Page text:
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HHS Announces Funds for Child and Family Programs

The Health and Human Services Department (HHS) has recently released announcements for funding opportunities for various child and family programs, including child welfare programs. The Administration for Children and Families (ACF) of HHS is calling for proposals (1) to reduce long term foster care, for information see the Initiatives to Reduce Long-Term Foster Care program (http://www.acf.hhs.gov/grants/open/foa/view/HHS-2010-ACF-ACYF-CT-0022) and (2) to increase foster family recruitment, for information go to the Diligent Recruitment of Families and Children in the Foster Care System (http://www.acf.hhs.gov/grants/open/foa/view/HHS-2010-ACF-ACYF-CO-0012).

ACF is also looking to fund a National Resource Center to provide training and technical assistance to carry out the Abandoned Infants Assistance Act of 1988 (P.L. 100-505). View the grant for more details (http://www.acf.hhs.gov/grants/open/foa/view/HHS-2010-ACF-ACYF-CB-0026).

In addition, ACF and the Health Resources and Services Administration (HRSA) have released the first Funding Opportunity Announcement (FOA) (http://www.hrsa.gov) for the new Maternal, Infant, and Early Childhood Home Visiting Program. This FOA is in keeping with the timeline established by the enactment of the Patient Protection and Affordable Care Act, and provides instructions for states to submit an application for 2010 funding. It includes instructions for states in assessing the availability of data for completing the needs assessment, identifying additional information needing to be collected, specifying how the state plans to go about conducting the needs assessment over all, and meeting requirements for a Maternal, Infant, and Early Childhood Home Visiting grant. Approximately $90 million will be awarded this summer to fund this new grant program. Of that amount, all but $500,000 of the state's allocation will be restricted and unavailable for expenditure until the state submits an approvable needs assessment, updated state plan, and application for a home visiting program grant. The unrestricted funds, however, may be used for planning or implementation activities associated with establishing an early childhood home visiting program. The state's application must be approved as a condition of the state receiving any funding under this grant program. At this time, the anticipated award date award is July 15, 2010.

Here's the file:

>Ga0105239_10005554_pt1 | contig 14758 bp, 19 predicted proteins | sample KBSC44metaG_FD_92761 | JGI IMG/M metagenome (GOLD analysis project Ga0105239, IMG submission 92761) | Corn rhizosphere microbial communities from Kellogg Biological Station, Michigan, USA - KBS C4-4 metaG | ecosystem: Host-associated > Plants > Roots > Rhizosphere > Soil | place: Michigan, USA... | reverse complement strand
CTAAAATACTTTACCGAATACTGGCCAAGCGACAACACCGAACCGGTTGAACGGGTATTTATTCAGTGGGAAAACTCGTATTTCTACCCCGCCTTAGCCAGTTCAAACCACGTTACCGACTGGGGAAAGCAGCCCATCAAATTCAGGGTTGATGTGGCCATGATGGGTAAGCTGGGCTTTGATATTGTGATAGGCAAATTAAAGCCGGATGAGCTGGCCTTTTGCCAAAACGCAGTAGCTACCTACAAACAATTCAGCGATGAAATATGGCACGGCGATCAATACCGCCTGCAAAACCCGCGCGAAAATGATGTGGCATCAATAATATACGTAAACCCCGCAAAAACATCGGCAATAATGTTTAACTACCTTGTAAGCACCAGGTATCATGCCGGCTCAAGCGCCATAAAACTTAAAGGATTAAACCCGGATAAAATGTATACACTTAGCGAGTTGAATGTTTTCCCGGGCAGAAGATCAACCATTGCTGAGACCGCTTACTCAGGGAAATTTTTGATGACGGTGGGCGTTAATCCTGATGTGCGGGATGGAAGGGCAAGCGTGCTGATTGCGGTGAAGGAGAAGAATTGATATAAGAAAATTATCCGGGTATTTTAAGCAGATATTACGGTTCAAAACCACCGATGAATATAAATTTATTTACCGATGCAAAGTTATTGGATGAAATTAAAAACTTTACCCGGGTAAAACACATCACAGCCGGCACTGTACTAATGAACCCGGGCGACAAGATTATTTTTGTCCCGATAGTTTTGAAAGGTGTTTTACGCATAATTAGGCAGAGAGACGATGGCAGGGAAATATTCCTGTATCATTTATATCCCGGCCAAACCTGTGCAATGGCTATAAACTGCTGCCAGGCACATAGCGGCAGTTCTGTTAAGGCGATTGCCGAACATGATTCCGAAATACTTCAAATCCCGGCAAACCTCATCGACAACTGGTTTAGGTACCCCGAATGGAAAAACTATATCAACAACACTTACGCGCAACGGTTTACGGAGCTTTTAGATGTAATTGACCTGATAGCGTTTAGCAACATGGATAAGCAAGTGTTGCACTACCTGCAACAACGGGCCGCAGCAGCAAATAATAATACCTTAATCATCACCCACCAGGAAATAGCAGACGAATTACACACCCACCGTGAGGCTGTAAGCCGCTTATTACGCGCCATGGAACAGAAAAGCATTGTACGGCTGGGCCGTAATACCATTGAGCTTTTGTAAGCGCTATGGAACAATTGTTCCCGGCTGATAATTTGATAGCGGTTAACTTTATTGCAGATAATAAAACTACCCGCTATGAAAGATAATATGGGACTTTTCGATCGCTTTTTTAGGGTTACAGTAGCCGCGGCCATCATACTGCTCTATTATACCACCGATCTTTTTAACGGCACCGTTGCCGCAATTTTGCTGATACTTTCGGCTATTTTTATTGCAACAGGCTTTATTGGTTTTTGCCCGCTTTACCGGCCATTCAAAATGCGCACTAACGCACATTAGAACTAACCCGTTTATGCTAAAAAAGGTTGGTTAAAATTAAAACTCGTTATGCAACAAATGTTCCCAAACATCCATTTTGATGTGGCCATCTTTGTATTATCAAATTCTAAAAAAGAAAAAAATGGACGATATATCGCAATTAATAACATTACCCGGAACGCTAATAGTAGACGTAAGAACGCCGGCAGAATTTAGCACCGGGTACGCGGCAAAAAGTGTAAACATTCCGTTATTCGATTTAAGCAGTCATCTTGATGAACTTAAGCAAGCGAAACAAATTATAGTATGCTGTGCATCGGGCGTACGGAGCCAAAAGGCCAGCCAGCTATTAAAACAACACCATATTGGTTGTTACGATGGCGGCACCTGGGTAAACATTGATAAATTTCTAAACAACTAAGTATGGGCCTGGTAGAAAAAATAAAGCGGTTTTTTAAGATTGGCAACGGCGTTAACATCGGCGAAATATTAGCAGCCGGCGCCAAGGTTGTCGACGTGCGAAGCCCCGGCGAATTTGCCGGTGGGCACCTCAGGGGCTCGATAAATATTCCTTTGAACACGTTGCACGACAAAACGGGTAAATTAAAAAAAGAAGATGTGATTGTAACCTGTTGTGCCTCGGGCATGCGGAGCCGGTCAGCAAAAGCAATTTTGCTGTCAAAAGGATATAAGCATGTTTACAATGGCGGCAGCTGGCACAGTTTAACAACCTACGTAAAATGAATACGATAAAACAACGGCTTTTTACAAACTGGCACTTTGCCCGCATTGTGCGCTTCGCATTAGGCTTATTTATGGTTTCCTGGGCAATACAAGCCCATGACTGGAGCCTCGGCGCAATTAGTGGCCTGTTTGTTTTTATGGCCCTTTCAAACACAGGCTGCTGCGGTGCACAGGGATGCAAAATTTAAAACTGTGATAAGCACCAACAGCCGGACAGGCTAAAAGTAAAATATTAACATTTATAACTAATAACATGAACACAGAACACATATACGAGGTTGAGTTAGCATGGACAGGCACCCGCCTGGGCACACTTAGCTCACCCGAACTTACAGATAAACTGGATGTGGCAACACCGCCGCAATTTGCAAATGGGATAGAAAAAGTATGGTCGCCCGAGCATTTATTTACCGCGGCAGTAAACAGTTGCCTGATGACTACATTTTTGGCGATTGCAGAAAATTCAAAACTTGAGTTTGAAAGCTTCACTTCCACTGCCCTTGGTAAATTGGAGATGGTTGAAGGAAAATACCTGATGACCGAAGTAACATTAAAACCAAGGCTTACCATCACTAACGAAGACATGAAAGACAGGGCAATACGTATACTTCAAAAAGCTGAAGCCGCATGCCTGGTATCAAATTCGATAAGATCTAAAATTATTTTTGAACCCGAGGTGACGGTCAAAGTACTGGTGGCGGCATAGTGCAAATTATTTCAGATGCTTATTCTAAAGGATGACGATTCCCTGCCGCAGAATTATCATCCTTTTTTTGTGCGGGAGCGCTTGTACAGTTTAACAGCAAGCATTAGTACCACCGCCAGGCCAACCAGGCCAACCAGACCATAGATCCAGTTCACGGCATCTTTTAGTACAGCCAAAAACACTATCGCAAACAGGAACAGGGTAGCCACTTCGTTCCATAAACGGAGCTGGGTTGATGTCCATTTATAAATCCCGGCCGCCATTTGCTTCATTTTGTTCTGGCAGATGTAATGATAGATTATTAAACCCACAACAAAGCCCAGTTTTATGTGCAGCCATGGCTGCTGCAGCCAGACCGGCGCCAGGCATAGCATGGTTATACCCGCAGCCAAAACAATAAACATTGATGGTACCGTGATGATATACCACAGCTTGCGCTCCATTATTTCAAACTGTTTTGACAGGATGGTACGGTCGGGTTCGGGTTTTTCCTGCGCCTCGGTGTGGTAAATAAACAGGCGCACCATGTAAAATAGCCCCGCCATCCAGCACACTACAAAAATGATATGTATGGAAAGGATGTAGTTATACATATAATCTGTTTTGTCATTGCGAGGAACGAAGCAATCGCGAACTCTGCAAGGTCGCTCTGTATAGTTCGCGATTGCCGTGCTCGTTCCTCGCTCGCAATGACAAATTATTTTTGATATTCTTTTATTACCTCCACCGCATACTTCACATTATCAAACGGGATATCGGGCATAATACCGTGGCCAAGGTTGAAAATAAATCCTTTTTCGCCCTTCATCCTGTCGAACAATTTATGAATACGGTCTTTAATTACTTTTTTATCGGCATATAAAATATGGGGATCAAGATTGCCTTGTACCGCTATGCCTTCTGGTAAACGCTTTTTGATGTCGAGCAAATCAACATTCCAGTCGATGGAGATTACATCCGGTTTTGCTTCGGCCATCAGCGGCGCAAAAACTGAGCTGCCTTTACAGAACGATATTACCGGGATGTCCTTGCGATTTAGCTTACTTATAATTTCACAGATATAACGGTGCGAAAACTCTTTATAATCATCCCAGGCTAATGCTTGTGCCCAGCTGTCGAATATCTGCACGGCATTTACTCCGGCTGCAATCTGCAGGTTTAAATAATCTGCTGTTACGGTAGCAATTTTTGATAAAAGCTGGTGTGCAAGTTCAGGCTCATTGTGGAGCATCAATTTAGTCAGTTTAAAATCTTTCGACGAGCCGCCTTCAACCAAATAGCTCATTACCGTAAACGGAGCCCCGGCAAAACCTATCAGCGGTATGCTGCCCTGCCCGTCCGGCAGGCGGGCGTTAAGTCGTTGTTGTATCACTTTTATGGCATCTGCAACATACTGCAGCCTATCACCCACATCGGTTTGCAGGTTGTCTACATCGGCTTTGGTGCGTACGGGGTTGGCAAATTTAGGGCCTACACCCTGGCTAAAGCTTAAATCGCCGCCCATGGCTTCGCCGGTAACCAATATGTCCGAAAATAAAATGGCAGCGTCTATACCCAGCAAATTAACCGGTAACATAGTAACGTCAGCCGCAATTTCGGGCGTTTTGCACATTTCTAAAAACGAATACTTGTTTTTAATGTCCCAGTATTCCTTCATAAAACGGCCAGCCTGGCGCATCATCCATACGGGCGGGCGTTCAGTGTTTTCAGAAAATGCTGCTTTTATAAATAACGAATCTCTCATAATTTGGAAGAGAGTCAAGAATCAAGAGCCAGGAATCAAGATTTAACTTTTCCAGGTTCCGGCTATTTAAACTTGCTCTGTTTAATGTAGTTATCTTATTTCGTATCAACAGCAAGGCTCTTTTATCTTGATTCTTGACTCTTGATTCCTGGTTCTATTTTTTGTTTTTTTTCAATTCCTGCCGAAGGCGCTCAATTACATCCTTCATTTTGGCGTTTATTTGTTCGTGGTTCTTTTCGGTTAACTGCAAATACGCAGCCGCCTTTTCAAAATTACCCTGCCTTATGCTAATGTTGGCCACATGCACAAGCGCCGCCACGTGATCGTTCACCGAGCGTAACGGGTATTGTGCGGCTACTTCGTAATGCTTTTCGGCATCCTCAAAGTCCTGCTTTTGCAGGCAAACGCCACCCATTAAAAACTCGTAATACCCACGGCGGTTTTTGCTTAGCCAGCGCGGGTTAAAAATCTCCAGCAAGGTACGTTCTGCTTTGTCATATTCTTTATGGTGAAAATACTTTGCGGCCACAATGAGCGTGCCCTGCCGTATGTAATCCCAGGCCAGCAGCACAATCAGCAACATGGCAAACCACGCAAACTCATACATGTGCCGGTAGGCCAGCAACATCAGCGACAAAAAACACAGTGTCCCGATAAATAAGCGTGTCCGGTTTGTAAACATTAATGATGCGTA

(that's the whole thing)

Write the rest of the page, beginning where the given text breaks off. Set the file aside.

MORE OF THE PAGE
State governors are responsible for designating which entity or group of entities will apply for and administer home visiting program funds on behalf of the state. However, the state's application must include the written concurrence of the Director of the State's Title V agency; Director of the State's agency for Title II of CAPTA; Director of the State's Single State Agency for Substance Abuse Services; and Director of the State's Head Start State Collaboration Office.

Information regarding funding available to Indian tribes, consortia of Indian tribes, tribal organizations and urban Indian organizations will be announced later this summer.

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Interagency Working Group Promotes Youth Services Strategy

Eleven federal administrative offices make up an Interagency Working Group on Youth Programs that was created in response to Executive Order 13459, "Improving Coordination and Effectiveness of Youth Programs" and the fiscal year 2009 Omnibus Appropriations Act. This working group is charged with creating a strategic plan for federal youth policy by promoting collaboration across government levels and disseminating information on effective youth-serving practices to the public. In so doing, they have created FindYouthInfo.gov to share their findings and strategic plan for youth. The site provides users with the ability to search for federal youth-focused resources and evidence-based programs addressing specific risk and protective factors. In addition, it offers funding information and data, highlights current relevant youth topics and government announcements, and solicits public feedback. The interagency working group is also focused on providing responsive technical assistance by creating common language for grant announcements, engaging organizational and youth representatives, and facilitating and encouraging information-sharing and collaboration.

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Key Upcoming Dates for Congress

July 3: Target date for House to pass all 12 appropriations bills
July 4-9: Independence Day break
August 7: Target date for Senate to pass all 12 appropriations bills
August 9-September 10: Summer recess